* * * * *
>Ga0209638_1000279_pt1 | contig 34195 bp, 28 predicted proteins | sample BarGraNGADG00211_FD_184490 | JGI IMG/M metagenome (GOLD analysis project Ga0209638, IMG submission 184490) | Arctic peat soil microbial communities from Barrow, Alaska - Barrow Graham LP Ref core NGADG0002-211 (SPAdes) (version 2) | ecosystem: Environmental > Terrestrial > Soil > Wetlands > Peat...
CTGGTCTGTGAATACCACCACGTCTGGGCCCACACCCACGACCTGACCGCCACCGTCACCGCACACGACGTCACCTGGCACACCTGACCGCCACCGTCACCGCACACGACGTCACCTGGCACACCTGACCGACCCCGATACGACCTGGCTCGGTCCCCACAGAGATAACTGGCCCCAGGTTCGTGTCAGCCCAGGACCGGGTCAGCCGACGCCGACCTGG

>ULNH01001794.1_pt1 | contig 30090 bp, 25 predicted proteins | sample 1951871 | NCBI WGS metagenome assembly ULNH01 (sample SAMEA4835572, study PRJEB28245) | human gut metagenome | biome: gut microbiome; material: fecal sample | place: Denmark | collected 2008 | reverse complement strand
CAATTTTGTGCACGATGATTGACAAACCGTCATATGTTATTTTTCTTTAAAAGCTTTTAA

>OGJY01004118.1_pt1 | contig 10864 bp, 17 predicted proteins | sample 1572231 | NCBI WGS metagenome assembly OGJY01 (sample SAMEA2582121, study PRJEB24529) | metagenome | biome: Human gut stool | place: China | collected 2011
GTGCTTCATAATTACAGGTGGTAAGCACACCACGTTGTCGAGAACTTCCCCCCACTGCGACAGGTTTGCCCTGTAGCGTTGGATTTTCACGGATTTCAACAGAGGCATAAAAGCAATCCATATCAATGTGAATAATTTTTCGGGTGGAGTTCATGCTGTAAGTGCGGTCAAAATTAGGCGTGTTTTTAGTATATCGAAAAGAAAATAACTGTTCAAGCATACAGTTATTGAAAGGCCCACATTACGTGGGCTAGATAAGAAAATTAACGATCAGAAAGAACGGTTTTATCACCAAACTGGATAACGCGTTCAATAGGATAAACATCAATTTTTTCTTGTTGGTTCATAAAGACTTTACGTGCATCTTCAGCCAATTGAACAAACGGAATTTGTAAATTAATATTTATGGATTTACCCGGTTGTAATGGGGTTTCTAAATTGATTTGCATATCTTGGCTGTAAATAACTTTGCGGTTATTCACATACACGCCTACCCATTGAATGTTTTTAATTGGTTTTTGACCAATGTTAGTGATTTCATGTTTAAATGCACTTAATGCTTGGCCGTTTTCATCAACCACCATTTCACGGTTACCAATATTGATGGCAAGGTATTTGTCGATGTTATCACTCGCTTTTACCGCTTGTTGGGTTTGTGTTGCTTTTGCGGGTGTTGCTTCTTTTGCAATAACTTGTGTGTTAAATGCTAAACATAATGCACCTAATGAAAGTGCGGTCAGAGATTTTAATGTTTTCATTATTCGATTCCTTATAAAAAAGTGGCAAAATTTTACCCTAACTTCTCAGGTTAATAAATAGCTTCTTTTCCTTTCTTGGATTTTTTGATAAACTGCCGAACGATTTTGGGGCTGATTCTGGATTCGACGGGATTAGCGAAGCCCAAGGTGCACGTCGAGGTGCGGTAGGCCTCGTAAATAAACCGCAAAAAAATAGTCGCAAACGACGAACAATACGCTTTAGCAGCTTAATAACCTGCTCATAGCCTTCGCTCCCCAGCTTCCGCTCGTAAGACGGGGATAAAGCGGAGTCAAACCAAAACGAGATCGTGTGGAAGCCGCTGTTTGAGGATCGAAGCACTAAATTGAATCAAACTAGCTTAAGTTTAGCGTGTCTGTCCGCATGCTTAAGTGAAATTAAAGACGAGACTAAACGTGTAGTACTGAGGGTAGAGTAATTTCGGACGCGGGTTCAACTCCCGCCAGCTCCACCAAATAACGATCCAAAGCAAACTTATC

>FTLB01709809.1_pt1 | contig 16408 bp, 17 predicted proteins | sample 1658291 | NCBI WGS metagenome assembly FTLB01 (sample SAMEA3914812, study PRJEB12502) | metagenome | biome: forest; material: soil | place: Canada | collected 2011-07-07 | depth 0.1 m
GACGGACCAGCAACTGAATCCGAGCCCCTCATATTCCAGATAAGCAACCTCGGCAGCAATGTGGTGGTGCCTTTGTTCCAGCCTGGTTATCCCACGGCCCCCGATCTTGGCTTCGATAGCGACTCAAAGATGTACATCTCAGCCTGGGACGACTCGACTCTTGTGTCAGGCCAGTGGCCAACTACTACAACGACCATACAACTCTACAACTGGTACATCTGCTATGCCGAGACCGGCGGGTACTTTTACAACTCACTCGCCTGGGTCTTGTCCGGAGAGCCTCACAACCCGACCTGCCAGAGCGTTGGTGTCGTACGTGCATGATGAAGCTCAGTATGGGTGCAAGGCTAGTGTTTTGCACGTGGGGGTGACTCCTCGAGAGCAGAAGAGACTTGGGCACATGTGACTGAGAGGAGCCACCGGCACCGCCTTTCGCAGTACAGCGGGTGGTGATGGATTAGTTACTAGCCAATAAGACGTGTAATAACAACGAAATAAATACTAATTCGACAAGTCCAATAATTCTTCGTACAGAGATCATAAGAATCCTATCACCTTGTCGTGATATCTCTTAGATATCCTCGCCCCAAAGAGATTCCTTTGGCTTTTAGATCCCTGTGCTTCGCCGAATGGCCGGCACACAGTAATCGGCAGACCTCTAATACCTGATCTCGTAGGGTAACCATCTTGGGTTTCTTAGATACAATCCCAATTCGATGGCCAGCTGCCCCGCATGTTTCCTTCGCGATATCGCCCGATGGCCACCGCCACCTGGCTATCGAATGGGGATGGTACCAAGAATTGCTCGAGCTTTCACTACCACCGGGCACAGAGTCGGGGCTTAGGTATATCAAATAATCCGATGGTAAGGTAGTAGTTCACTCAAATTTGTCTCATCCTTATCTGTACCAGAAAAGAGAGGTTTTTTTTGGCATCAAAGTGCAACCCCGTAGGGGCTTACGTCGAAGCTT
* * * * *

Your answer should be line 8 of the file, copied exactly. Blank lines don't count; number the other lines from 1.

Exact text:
GACGGACCAGCAACTGAATCCGAGCCCCTCATATTCCAGATAAGCAACCTCGGCAGCAATGTGGTGGTGCCTTTGTTCCAGCCTGGTTATCCCACGGCCCCCGATCTTGGCTTCGATAGCGACTCAAAGATGTACATCTCAGCCTGGGACGACTCGACTCTTGTGTCAGGCCAGTGGCCAACTACTACAACGACCATACAACTCTACAACTGGTACATCTGCTATGCCGAGACCGGCGGGTACTTTTACAACTCACTCGCCTGGGTCTTGTCCGGAGAGCCTCACAACCCGACCTGCCAGAGCGTTGGTGTCGTACGTGCATGATGAAGCTCAGTATGGGTGCAAGGCTAGTGTTTTGCACGTGGGGGTGACTCCTCGAGAGCAGAAGAGACTTGGGCACATGTGACTGAGAGGAGCCACCGGCACCGCCTTTCGCAGTACAGCGGGTGGTGATGGATTAGTTACTAGCCAATAAGACGTGTAATAACAACGAAATAAATACTAATTCGACAAGTCCAATAATTCTTCGTACAGAGATCATAAGAATCCTATCACCTTGTCGTGATATCTCTTAGATATCCTCGCCCCAAAGAGATTCCTTTGGCTTTTAGATCCCTGTGCTTCGCCGAATGGCCGGCACACAGTAATCGGCAGACCTCTAATACCTGATCTCGTAGGGTAACCATCTTGGGTTTCTTAGATACAATCCCAATTCGATGGCCAGCTGCCCCGCATGTTTCCTTCGCGATATCGCCCGATGGCCACCGCCACCTGGCTATCGAATGGGGATGGTACCAAGAATTGCTCGAGCTTTCACTACCACCGGGCACAGAGTCGGGGCTTAGGTATATCAAATAATCCGATGGTAAGGTAGTAGTTCACTCAAATTTGTCTCATCCTTATCTGTACCAGAAAAGAGAGGTTTTTTTTGGCATCAAAGTGCAACCCCGTAGGGGCTTACGTCGAAGCTT